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Kaunus - an Ancient City and Tomb Views from a Boat Tour

Join us for a visit to an exciting former port today some eight kilometres from the sea - the city of Kaunus with a fascinating Persian, Greek and Roman history.

Kaunos is located on the right bank of Dalyan Stream (Calbis), which connects Köyceğiz Lake to the Mediterranean, opposite the current Dalyan Town. The city was originally a port but due to the formation of the Dalyan delta over the millennia, it has moved away from the sea shore.

Pottery shards indicate that Kaunos already existed at the 9th century BCE. A legend says that Caunos, the founder of Kaunos, was the son of Apollo’s son Miletos from Crete. Caunos founded the city after he fled his home because he was hopelessly in love with his twin sister Byblis. Byblis shared the passion and followed Caunos, only to collapse in tears which water nymphs later turned into a spring. Basileus Kaunios, one of the leading Caunos gods is mentioned in the trilingual (Lycian, Greek, Aramaic) inscription found in Letoon in 1973 and exhibited in the Fethiye Museum.

Although this story suggests a Greek origin, the Caunians might have been an indigenous tribe as evidenced by Herodotus: "their beliefs were different from their neighbours".

In 540 BCE the Persian general Harpagos conquered the region despite bitter resistance from Kaunos. After the Greek victory over Persia, Kaunos joined the Athenian dominated Delian League. In the 4th century BCE Persian rule was reestablished.

After Alexander the Great conquered the area in 334 BCE, the Seleucids, the Ptolemies, Rhodes and finally Rome ruled Kaunos in succession. Kaunos was Christianized in the 4th century AD. As the Dalyan River slowly silted up, the surroundings turned to marshland and became increasingly unhealthy due to malaria. From 625 AD onwards Kaunos was faced with attacks by Muslim Arabs and pirates and eventually, the 13th century brought invasions by Turkish tribes. Eventually, many Kaunians moved elsewhere. In the 15th century the Turks captured the entire area north of Caria and Kaunos was hit by a malaria epidemic resulting in the city being abandoned. The ancient city was badly devastated in an earthquake and gradually got covered with sand and a dense vegetation and the city fell into oblivion until it was refund in 1842.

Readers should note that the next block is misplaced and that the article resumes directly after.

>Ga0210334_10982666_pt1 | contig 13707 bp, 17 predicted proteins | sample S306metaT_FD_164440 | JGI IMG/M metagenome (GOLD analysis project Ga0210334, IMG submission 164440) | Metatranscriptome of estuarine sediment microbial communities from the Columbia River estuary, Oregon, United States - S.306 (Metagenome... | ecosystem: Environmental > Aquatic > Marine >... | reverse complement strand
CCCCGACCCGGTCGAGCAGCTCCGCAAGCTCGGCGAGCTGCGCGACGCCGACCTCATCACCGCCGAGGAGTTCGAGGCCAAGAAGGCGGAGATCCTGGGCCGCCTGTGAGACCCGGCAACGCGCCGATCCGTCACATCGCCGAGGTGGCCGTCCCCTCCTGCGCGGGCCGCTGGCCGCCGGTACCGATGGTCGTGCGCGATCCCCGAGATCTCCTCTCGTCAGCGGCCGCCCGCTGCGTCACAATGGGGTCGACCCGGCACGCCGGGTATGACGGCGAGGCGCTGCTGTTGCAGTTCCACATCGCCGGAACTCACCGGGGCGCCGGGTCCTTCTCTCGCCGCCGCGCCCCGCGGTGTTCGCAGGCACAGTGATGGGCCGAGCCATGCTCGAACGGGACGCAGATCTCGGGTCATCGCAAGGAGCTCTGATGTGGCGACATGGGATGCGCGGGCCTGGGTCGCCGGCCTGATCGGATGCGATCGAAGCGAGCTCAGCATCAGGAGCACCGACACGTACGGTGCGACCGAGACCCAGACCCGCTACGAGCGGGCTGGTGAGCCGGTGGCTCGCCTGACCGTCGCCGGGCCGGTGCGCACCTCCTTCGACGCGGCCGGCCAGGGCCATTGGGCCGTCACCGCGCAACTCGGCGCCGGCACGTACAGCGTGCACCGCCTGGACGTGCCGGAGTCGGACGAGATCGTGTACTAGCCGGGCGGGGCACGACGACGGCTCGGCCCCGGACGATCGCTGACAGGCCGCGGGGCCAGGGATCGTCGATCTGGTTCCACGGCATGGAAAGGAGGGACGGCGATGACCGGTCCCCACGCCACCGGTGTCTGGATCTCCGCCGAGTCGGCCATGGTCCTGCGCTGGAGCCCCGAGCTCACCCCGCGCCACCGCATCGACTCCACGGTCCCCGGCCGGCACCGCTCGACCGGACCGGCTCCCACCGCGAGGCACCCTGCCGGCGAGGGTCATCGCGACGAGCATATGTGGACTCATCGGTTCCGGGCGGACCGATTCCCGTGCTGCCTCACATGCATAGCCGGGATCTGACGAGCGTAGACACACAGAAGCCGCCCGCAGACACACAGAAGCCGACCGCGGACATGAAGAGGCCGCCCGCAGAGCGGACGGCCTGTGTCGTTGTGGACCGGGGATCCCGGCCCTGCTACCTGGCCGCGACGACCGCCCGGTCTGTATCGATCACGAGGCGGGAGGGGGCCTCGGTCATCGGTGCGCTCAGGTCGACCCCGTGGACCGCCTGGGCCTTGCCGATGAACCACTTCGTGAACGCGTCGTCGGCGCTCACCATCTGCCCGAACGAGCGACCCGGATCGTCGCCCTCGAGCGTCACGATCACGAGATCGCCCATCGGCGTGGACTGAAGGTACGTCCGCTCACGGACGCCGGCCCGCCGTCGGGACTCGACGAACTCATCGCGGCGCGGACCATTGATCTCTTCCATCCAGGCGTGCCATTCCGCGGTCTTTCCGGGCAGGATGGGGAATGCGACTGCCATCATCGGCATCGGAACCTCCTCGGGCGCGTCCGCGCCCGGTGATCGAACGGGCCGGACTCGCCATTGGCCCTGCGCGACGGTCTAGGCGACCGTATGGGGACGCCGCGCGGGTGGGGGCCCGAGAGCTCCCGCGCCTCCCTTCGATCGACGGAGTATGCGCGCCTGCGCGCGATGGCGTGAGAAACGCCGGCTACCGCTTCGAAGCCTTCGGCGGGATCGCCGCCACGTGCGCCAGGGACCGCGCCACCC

When you arrive at Kaunos, the first noticeable ruins are the King Tombs carved into the rocks on the steep limestone façade of Balıklar Mountain, which surrounds the North Bay from the north direction. They are grouped in seven different areas towards the southwest. The King Tombs were made not only for the kings themselves but also their families as you can see in some of the tombs where there are several places.

Another area that draws attention in the city is the upper acropolis. You will see at the top that the southern slope very steep but here is a medieval fortification wall supported by towers.

The easiest way to reach Kaunos is by boat from the small harbour of Dalyan. The 15 minute boat trip leads to a small quay from where you can follow a good walking path to the site. If you take a boat trip to the dunes, you can also admire the beautiful carved temple type tombs above the bay.

There is a toilet and a small cafetéria next to the ticket office where you can also buy some books and mementos. Kaunos is not a place for visitors in wheelchairs or with prams.

Muğla Kaunos Archaeological Site

Çandır Mah. Köyceğiz/MUĞLA


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